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Clinical Corner

Why Vaccine-Autism Myth Started and Why it Still Endures Today

“A lie can travel halfway around the world while the truth is putting on its shoes” -Mark Twain

Andrew Wakefield, a former British doctor, falsely linked the MMR (measles, mumps and rubella) vaccine to autism in a prestigious medical journal, The Lancet, on February 28, 1998. The paper was eventually retracted, and Wakefield was de-licensed. Unfortunately, Wakefield and the vaccine-autism myth persist.

Though Wakefield was exposed as a fraud, his vaccine-autism myth was persisted, causing confusion and harm globally. The myth was particularly effective in Western societies, where countries like the United Kingdom experience decades-long setbacks to immunizations rates, rates which contributed significantly to the over 12,000 cases of measles experienced by UK families after the Study’s publishing.

“As a family physician with four decades of experience fighting preventable disease around the globe and a professor of anthropology risk, and decision science studying global vaccine confidence, we’ve seen the deadly harm that fraudulent science and unfounded claims can cause. We must vigilant if we are to avert epidemics that would have been prevented were if not for vaccine denial, ” said Jonathan D. Quick, MD, MPH and Heidi Larson.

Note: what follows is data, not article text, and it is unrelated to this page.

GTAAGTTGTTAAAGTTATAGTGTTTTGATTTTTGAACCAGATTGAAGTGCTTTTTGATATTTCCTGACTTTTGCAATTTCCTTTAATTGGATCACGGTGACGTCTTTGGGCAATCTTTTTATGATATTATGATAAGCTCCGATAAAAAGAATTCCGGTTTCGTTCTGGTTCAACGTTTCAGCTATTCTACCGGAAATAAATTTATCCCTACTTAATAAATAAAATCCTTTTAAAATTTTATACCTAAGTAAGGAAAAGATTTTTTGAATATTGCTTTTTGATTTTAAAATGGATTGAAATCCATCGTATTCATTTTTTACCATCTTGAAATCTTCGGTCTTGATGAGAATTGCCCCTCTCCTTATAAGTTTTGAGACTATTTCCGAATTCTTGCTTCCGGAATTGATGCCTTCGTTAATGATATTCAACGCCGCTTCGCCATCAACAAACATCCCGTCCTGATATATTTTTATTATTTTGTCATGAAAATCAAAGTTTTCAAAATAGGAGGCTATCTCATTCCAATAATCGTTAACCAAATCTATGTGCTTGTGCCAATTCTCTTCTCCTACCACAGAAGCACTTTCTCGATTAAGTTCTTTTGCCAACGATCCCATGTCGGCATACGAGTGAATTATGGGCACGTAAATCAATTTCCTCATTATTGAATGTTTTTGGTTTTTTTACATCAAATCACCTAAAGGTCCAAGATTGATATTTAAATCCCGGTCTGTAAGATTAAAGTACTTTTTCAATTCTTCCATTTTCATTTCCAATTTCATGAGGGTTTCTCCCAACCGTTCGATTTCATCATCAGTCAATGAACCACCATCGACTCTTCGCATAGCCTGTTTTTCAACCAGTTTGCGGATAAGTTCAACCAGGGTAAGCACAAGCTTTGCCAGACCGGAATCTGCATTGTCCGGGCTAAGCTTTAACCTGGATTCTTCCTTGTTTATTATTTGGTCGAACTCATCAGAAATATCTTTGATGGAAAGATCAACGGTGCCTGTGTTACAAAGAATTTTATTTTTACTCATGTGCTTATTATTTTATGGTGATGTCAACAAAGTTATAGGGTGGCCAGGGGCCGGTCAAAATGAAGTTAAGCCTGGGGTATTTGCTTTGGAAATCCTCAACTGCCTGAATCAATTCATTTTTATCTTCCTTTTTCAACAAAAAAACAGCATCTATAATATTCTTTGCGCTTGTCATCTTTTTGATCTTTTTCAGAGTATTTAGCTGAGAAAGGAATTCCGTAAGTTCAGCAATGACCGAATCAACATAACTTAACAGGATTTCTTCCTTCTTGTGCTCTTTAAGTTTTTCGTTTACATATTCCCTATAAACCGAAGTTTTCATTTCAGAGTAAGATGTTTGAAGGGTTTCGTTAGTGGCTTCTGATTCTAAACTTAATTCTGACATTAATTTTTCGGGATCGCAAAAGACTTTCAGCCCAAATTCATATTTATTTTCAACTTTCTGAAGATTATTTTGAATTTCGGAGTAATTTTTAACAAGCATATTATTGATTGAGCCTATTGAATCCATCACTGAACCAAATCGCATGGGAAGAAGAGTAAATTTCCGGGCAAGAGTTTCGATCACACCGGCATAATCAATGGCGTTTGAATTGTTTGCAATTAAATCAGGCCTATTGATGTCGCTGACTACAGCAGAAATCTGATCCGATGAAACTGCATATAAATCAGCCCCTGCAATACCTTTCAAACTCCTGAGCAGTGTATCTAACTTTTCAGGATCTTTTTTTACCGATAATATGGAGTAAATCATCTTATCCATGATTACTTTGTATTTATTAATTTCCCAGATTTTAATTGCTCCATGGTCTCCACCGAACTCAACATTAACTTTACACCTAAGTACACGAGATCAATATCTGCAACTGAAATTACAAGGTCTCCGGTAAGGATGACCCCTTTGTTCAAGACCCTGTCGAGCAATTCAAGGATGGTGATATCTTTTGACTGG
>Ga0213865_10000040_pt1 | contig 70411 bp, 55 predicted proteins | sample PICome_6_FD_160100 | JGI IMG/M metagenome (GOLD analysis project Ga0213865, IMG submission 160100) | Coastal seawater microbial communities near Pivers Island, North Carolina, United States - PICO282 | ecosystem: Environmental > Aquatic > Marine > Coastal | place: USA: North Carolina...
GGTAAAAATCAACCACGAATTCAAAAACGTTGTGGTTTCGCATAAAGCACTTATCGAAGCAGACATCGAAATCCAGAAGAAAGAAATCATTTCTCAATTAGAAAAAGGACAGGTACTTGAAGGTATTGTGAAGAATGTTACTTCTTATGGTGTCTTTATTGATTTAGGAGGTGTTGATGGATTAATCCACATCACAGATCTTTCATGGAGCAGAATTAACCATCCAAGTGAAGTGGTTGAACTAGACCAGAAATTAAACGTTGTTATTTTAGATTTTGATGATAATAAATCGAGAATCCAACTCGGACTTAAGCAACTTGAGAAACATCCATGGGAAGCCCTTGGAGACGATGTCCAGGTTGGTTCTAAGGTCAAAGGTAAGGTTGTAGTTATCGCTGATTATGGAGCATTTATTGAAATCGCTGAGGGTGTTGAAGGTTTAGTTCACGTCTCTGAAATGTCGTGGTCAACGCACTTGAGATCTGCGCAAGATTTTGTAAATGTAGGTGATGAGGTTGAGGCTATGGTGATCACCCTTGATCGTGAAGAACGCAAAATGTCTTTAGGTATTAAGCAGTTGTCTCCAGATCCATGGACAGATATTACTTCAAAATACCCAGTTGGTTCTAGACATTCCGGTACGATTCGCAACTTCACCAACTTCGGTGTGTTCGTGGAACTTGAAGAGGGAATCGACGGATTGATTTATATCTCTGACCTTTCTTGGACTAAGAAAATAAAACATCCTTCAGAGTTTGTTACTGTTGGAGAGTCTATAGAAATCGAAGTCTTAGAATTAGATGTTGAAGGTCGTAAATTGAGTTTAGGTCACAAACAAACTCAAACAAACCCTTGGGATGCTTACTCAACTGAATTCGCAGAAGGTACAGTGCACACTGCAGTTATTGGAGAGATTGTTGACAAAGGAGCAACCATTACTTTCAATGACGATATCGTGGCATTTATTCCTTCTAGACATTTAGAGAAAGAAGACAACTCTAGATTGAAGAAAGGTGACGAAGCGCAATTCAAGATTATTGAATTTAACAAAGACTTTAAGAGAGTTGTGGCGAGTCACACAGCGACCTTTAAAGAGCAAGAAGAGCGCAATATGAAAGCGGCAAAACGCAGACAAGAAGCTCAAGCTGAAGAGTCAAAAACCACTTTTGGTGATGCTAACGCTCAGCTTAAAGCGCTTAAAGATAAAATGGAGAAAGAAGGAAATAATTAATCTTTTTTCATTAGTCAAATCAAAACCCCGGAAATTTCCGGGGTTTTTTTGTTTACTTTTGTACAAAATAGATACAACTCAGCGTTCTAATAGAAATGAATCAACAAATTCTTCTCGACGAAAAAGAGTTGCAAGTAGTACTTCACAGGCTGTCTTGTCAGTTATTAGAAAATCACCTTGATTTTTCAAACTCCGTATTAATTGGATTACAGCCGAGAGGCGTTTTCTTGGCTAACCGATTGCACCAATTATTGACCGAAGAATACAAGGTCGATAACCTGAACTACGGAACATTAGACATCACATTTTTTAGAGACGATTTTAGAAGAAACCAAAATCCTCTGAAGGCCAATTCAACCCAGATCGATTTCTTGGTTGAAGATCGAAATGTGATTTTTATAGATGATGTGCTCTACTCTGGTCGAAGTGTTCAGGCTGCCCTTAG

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Brilliant Benchmarks

ABA therapy allows Lighthouse therapist to tailor an individual program for each child, with goals that are developmentally appropriate and that help them learn new skills. Here are three wonderful examples of how ABA therapy leads to positive achievements.


  • Went from not responding to his name or making eye contact to independently sustaining eye contact with peers and adults while responding to his name.
  • Increased his communication skills by using a picture exchange communication system to answer yes or no questions and request preferred items.
  • Went from being unable to sit independently in a group setting to being able to sit independently for more than 15 minutes in a group setting and follow the group leader.



  • Increased her communication skills by using full sentences to express wants and needs.
  • Went from showing many bad behaviors when asked to do preferred activities to performing several non-preferred activities with no behaviors!
  • Went from refusing to perform activities outside of those she preferred to consistently selecting other activities when her preferred activity is not an option.



  • Increased his communication by using a picture exchange communication system to request wants and needs.
  • Went from having minimal appropriate play skills to playing proficiently with nearly all toys.
  • Went from being unable to feed himself to using a spoon independently and has nearly mastered using a fork.